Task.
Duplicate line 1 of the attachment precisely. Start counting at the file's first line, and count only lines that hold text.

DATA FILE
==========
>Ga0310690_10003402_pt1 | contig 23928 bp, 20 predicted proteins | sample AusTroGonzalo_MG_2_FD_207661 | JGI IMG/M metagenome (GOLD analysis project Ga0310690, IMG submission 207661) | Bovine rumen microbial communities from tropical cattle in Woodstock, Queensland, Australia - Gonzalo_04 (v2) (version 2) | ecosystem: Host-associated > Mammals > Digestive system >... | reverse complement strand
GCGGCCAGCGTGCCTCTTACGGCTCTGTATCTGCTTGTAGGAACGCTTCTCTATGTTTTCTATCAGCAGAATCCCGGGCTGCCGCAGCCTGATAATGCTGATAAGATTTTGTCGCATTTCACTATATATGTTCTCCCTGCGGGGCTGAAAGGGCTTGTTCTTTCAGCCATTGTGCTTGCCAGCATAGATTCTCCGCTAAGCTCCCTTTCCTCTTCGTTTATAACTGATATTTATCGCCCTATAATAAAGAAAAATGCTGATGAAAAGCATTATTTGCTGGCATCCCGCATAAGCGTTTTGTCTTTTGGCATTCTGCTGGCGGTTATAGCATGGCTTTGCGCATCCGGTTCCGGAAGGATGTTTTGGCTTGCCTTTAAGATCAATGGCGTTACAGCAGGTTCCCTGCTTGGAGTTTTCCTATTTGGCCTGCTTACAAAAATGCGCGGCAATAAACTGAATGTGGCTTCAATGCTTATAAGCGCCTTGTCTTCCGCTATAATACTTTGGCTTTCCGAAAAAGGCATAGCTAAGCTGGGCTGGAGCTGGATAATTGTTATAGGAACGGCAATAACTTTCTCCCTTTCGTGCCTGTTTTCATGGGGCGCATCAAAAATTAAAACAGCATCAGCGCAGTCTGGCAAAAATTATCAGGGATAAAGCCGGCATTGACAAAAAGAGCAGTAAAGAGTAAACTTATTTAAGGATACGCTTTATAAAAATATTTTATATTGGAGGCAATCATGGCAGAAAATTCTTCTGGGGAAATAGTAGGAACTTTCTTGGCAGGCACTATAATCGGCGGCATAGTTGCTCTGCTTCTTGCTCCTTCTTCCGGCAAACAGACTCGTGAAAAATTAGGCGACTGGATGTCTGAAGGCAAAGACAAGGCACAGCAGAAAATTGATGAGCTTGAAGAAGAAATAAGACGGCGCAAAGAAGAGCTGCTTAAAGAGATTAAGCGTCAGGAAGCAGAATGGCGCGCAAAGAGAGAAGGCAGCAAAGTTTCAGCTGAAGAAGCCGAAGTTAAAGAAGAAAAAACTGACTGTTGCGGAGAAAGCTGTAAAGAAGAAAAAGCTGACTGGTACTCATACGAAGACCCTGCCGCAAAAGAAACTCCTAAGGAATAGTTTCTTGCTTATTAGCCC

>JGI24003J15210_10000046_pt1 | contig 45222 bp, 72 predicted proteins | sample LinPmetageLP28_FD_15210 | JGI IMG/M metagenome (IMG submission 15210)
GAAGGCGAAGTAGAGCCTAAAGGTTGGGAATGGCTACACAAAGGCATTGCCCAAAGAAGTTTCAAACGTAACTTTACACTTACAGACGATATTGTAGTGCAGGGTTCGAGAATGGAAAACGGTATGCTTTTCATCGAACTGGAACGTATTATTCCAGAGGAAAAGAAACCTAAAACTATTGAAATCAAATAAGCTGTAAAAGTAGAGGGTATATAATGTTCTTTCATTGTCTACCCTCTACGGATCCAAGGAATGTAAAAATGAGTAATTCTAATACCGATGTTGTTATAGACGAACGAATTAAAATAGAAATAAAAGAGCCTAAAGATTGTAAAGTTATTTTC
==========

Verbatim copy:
>Ga0310690_10003402_pt1 | contig 23928 bp, 20 predicted proteins | sample AusTroGonzalo_MG_2_FD_207661 | JGI IMG/M metagenome (GOLD analysis project Ga0310690, IMG submission 207661) | Bovine rumen microbial communities from tropical cattle in Woodstock, Queensland, Australia - Gonzalo_04 (v2) (version 2) | ecosystem: Host-associated > Mammals > Digestive system >... | reverse complement strand